The HR Juggler

Do Reporting Lines Matter?

Posted on: February 5, 2012

Does it matter who your role reports to in the organisation? Just how important is it that an HR Director reports into the CEO? Lloyds Banking Group is a recent example of a company that has removed the direct report link between the Group HR Director and Chief Executive and, in their particular case, created a new Group Corporate Functions Director, which will manage HR, Legal and Audit amongst others. Clearly there are issues to be resolved within Lloyds Banking management team and banking generally, yet there are other examples too, such as Marks and Spencer.

So, does it really matter where HR reports to in an organisation? Well, no…and yes.

On the one hand, it seems incredibly outdated to look at thing in purely hierarchical terms; to derive status and importance from the reporting line of one’s function. Just because you report to the CEO does not necessarily mean that are good at your job, listened to, have any more influence or budget than anyone else in the organisation…far from it. For the most part, organisational changes are simply that; a way of reducing the sometimes huge numbers of direct reports that a CEO may have. One’s influence within a Company and ability to drive through change and excel at one’s job should in no way be determined or limited by one’s reporting line and there are lots of examples of people who do this brilliantly and apparently effortlessly, across a wide range of roles and functions.

And yet, whilst all the above is undoubtedly true, I retain a nagging element of scepticism about the value a CEO places on the role of HR, on how committed they are to truly working in partnership and involving HR in their organisational strategy, if they don’t have HR as part of their management team and as their direct report. About what kind of HR role that would be in reality, the emphasis that would be places on different aspects of the HR spectrum. I worry about the dilution of messages, of strategy, of priorities, the ability to effectively challenge and question…and I’m not convinced I would personally wish to work in that environment. 

What do you think? Have you had a different experience that proves me wrong? I’d love to know.

17 Responses to "Do Reporting Lines Matter?"

Alison,

I’ll be upfront, I don’t think reporting lines do matter. But I think strength of relationships do matter. The more senior you are in an organisation, the less important I think line reports are, but the relationship that you have with the CEO is important. If you are having to have your conversations through a line manager then, yes I think this is a problem. But if you have “face time” and a great relationship, then where you sit on an org chart doesn’t really matter at all.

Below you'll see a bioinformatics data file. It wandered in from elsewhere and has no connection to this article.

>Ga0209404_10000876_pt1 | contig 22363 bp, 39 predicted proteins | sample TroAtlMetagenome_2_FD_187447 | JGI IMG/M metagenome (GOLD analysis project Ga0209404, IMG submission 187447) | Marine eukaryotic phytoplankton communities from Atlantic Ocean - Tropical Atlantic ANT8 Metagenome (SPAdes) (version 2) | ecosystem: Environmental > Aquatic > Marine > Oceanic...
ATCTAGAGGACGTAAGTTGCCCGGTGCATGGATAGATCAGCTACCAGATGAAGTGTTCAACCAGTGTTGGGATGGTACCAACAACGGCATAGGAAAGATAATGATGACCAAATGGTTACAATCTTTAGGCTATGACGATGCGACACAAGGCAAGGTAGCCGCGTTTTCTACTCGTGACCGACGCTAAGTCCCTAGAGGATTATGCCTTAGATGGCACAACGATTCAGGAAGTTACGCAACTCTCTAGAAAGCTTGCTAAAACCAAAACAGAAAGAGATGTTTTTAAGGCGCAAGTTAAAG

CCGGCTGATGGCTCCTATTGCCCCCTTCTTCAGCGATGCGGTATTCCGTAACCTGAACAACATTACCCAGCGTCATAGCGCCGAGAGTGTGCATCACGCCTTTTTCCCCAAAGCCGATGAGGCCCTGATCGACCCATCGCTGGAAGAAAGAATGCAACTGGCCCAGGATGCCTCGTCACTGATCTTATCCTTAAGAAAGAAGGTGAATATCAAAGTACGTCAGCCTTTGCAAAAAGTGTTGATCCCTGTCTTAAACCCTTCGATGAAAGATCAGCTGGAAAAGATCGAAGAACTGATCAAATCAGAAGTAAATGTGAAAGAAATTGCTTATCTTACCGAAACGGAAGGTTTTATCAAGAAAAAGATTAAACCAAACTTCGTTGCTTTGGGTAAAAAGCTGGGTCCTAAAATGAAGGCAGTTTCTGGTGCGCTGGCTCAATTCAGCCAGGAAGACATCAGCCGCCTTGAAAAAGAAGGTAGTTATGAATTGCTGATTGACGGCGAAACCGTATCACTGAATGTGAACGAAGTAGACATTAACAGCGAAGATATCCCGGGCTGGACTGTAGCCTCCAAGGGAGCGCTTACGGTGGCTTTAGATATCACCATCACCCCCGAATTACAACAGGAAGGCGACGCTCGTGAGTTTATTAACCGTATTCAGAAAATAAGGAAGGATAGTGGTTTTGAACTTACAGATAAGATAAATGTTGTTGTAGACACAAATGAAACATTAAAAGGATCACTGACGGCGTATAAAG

I think you raise a great point and this is a great debate, but at the same time I think we need to be careful that we don’t see reporting lines as an allegory for the “seat at the table” conundrum.

Personally I would advise any HR pro to focus on the quality of their relationship not on where they sit on the org chart or whether they are at the board table. Focus on the relationships as the lead measure and the rest (the lag measures) will come in good time.

Neil

I agree with Neil – org charts are simply a representation of who should be connected to who, but the strength of that relationship is not indicated. I do however hope that we never reach the day when organisations have organograms with Klout scores on them – no work would get done! 🙂

Yes, it matters. Reporting to the big cheese means they have to listen to you. They don’t have to agree, but you have their ear once a fortnight or so. You can hear them direct, influence them direct and every time you act you do so with their implicit authority. Of course you’ll have authority of your own and of course you can have their ear without them signing your expenses but with anything in the hierarchy between you and them, your job is harder than it might be.

All organisations are political, and not necessarily in a bad way. Which politicians think that a role outside the cabinet is better than one in it? Which senior leaders would apply for a job reporting to anyone other than the boss?

No, none of it matters if the organisations are beautifully choreographed, ethically sound and have people at the top of their agenda. Oh, that rules out most of them then!

“management” and “reporting” are becoming outdated terms and concepts so in a way I’m with Neil – relationships matter. But, as we stand right now I don’t think it’s a good sign. Listen to the blarney put out by all the top thinkers and they will all say that HR has to do this and that at a senior level, including, rather topically, stand up and call out the organisation when things are going wrong. The capacity of being able to do this in an organisations as large as the major banks, where there is a “corporate services” layer between the HR lead and the CEO is very limited.

Sme people would like to think that in these cases, it’s simply down to individual influence, but that sort of thinking should be reserved for bedtime story time. I’m with Kevin here, face time counts and whether you like it or not, being behind the guy with the corp services badge instead of beside him/her matters.

I would argue that to a certain degree it matters to what kind of organisation are we talking about. For HR sitting in the boardroom only matters if people issues are being discussed and if they are then it really depends on whether people are in the centre of the organisation. If the rest of the management perceives human resources as resource easy replaceable, they will see talking to HR as a waste of time. If you end up in the organisation where this might be the case, I suggest the same as Neil, focus on quality of relationship as you can make a difference where you are right now. Eventually fruit of your work should be recognised higher up.
The skill of balancing business and social justice case is a skill no.1 for any HR professional. If you are good at it Organisation should listen to what you have to say hence your seat in the boardroom.